On the 15th I had an MRI appointment. I woke up that day with wobbly legs and figured it was good my neurological symptoms were acting up. Maybe this would explain to my doctors what was happening with my body. I knew I was walking weird, and the heat wasn’t helping things. By the time I got to the hospital they had decided it would be better to wheel me to the MRI than have me walk. Afterwards I was sent to the ER by my neurologist, and sent home without an explanation. I was given a walker (with no wheels), which just felt like a convenient way to break teeth. A friend drove me home.
On the 16th things got worse. My arms were impacted and my hands felt like someone was mashing on my funny bone. By the end of the day I called the neurologist’s office, and the nurse said to return to the ER, and have them call the doctor’s personal line. I obtained a ride, somehow made it into and out of the car. I was in agony. The ER didn’t do anything. The doctor did a basic exam, notice I had out of control tremors, no muscle control, an when he did get a hold of my doctor decided to send me home anyhow with instructions to follow up on Thursday (two days later) since I already had an appointment.
My roommate picked me up and had to load me onto a luggage cart to get me up to our apartment. A friend came over and helped me undress and shower. I spent Wednesday in bed, surrounded by food and drinks. I let the dog out on the porch twice, falling hard once while I did it. In typical Behcet’s fashion I felt like I was dying without a reason. You get anxiety, like maybe this is permanent, maybe this is the lesion that ends your ability to walk, or see, or do something you’ve come to take for granted.
On Wednesday night my friend (the guy) came over and was pretty much ready to take me to the ER that moment. I insisted we stick with seeing my neurologist the next day because I refused to go to another ER and be sent home to to wait for the impending appointment. By this point I couldn’t open anything but my thumb and pointer finger. My core was starting to twitch with the responsibility of holding up the rest of a body that refused to coordinate itself. I would lay calmly for long enough and the tremors would stop, but I would feel tingly and floaty. The second someone asked med to move, or moved me, the shaking and tensing would begin again. The neurologist immediately seemed to be out of his league and shocked at the extensiveness of the movements. He told me initially we could try a medication used for Parkinson’s but that he wasn’t sure it would work. by this point I’d been constantly moving for 3 days. I broke down, the sobbing started which made the shaking worse. I couldn’t feed myself. I couldn’t walk. He told me the medicine would make me vomit, which made me wonder how I would handle the task of sleeping around the toilet that night.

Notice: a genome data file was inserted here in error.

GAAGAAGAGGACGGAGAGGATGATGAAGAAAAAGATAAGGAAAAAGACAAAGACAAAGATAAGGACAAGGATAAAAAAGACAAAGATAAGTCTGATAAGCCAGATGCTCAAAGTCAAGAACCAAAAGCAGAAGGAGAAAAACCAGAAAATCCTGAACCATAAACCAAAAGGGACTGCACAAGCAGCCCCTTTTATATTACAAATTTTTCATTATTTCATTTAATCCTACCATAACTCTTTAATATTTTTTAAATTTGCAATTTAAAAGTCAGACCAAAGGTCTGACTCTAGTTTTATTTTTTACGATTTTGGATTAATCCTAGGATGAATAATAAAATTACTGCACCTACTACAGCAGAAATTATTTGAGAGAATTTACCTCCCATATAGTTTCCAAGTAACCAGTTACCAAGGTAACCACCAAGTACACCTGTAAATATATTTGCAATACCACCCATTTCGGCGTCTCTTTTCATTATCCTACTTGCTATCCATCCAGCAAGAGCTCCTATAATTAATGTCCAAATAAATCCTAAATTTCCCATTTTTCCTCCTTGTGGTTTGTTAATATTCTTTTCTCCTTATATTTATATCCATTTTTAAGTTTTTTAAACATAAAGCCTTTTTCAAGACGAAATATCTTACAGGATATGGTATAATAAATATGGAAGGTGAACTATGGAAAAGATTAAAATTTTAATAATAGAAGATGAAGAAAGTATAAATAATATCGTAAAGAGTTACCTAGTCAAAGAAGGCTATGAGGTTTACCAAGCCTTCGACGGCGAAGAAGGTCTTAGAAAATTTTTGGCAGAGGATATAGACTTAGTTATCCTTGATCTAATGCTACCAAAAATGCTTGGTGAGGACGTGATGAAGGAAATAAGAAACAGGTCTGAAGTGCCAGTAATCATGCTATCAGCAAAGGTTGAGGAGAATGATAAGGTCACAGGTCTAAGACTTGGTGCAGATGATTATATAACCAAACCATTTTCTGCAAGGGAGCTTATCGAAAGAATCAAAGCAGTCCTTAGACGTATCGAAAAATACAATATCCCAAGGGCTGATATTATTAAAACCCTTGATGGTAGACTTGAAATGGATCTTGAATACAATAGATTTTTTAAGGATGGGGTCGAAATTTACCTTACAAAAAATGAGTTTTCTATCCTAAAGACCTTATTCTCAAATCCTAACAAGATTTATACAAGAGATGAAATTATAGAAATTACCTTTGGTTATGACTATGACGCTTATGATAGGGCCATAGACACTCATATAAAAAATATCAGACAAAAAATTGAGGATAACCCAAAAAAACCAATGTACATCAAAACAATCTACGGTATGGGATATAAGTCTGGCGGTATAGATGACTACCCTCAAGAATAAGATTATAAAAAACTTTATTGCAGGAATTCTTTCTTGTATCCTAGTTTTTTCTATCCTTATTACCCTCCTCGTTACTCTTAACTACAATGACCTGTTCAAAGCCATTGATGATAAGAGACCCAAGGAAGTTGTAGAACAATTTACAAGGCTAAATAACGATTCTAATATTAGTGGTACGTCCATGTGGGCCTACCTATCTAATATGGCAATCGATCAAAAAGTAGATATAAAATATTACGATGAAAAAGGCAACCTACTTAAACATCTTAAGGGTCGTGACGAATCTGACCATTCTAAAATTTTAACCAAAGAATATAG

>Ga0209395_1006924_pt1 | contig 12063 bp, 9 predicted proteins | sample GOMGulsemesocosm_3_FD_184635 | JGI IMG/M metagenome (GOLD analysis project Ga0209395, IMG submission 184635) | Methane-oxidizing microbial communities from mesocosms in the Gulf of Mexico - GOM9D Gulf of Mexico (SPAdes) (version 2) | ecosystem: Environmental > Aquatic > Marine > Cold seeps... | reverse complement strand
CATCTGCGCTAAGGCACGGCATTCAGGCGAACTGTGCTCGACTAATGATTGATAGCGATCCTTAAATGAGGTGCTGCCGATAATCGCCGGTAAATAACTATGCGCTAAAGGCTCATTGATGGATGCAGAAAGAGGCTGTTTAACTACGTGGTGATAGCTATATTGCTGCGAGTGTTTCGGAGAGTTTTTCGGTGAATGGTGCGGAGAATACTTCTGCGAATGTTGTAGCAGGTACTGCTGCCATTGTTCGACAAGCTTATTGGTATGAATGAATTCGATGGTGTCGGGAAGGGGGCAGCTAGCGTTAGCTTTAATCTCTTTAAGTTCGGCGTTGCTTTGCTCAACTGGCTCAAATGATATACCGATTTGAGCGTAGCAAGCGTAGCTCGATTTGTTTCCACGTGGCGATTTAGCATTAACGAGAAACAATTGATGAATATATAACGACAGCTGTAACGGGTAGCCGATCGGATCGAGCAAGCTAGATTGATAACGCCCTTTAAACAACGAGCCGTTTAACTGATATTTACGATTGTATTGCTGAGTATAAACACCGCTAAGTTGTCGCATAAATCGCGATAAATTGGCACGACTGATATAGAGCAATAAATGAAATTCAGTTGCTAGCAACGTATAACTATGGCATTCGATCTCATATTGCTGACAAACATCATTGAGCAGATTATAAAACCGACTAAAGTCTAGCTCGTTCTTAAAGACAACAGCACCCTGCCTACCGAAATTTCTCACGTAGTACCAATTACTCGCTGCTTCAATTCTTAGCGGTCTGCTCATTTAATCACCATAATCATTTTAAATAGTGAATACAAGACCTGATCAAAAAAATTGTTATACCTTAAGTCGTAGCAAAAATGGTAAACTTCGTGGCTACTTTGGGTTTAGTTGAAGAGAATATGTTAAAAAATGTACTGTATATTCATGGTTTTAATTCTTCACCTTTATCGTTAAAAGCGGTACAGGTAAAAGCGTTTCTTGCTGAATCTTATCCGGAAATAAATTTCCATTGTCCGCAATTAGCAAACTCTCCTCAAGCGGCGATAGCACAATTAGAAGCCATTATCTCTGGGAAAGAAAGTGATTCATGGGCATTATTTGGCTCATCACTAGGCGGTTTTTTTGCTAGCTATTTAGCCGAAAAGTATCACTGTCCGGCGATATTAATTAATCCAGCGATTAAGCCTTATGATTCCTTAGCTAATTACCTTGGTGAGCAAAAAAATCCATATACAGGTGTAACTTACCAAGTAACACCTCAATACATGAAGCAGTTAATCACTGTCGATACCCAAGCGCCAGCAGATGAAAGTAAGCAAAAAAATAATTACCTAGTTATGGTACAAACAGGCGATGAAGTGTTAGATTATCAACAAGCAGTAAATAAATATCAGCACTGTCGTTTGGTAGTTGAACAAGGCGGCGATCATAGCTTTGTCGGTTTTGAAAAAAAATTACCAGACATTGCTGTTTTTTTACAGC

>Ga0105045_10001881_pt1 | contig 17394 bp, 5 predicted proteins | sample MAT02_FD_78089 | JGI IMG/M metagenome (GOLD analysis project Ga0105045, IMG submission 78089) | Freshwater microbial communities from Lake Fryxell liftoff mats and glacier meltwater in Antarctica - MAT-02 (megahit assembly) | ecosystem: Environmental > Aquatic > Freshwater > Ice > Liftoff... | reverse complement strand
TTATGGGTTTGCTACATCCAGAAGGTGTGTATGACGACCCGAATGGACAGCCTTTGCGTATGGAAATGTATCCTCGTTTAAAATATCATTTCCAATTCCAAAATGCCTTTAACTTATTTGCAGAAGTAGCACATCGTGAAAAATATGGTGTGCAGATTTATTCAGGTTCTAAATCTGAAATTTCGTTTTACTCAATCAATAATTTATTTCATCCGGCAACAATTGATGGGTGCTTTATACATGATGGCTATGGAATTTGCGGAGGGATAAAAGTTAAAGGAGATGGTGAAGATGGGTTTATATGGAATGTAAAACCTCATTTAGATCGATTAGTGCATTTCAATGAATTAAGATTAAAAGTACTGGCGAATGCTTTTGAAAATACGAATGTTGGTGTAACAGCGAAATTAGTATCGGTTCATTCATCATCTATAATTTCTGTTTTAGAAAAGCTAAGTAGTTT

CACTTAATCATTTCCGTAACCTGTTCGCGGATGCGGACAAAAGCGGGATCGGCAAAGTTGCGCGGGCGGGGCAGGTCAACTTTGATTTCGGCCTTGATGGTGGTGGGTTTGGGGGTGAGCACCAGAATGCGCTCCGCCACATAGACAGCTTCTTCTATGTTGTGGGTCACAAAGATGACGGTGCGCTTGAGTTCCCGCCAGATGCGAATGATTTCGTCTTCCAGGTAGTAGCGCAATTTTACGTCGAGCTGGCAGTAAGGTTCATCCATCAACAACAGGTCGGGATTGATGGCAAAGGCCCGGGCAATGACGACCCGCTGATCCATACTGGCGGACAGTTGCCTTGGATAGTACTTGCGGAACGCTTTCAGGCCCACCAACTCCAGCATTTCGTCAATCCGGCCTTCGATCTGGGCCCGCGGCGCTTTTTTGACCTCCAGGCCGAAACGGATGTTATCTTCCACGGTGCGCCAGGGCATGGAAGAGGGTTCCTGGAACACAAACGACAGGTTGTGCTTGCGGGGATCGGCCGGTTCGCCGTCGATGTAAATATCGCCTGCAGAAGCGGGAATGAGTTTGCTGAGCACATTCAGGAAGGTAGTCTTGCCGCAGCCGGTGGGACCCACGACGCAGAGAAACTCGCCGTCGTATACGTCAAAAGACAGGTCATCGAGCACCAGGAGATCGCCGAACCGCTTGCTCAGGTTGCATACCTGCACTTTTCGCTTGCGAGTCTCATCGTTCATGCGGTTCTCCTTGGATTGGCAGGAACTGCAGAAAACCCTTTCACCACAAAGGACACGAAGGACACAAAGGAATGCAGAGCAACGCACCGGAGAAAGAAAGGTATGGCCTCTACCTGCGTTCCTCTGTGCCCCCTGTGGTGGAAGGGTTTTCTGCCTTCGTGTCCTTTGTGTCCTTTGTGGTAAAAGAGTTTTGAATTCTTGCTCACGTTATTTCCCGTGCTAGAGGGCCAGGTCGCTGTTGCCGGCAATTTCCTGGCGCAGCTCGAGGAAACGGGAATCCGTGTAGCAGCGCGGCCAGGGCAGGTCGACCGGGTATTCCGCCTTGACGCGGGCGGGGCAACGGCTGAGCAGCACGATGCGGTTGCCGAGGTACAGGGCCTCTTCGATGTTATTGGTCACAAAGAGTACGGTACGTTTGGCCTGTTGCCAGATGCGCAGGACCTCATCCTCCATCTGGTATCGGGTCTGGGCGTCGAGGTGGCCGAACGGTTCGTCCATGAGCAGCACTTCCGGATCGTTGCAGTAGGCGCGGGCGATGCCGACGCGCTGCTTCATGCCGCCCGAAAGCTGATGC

I was sent to UCSD ER immediately.
The first ER doctor I saw wasn’t too big on the whole admitting me for sure process. He said that of course my doctor wanted me to be admitted but it was up to their neurology team to decide. The hospital was full, with some patients waiting in ER beds for 54+ hours just to get a hospital bed. I didn’t care. I was done. My body hurt. I wanted someone to fix it or stop it. My friend (the guy) stayed with me until neurology 100% said I wasn’t going home. I may have to spend the night in the room in the ER, but I wasn’t leaving the hospital until I’d been fully worked up. Another friend came by with my original MRI even though the hospital planned on doing a repeat exam as soon as possible.
They moved me that night to another ER room with a hospital bed, and a TV. Medications were adjusted, but in the morning it was clear that had only made things worse. I woke up with my jaw locked. A team of neurologists came in, and so began the process of becoming a science experiment.
When you have a rare condition, you attract attention, and it’s not good attention, at least it doesn’t feel that way. While I was pleased to have teams of doctors working on my case, it started to become dehumanizing. Tests, family history, lather rinse repeat. The following evening I had a hospital bed, and a relaxed jaw. My body was still useless.
My roommate was an amazing woman, who trained service dogs. I told her I didn’t mind if she was up early watching TV, or up late watching TV, that at home I had the TV on a lot and it didn’t bother me. We chatted, eventually peeling back the curtain. My MRI was for Saturday morning (I think). Her dogs were coming to visit, and I was beyond excited. Then things got dicey. I had to receive all of these drugs for my MRI so I was up most of the night thanks to the steroids. The Xanax/Benadryl cocktail did make me sleepy, but I still needed to be restrained for the MRI because my movements were periodically uncontrollable. Even asleep, the noise from the MRI would startle me, and cause the jerking to begin again.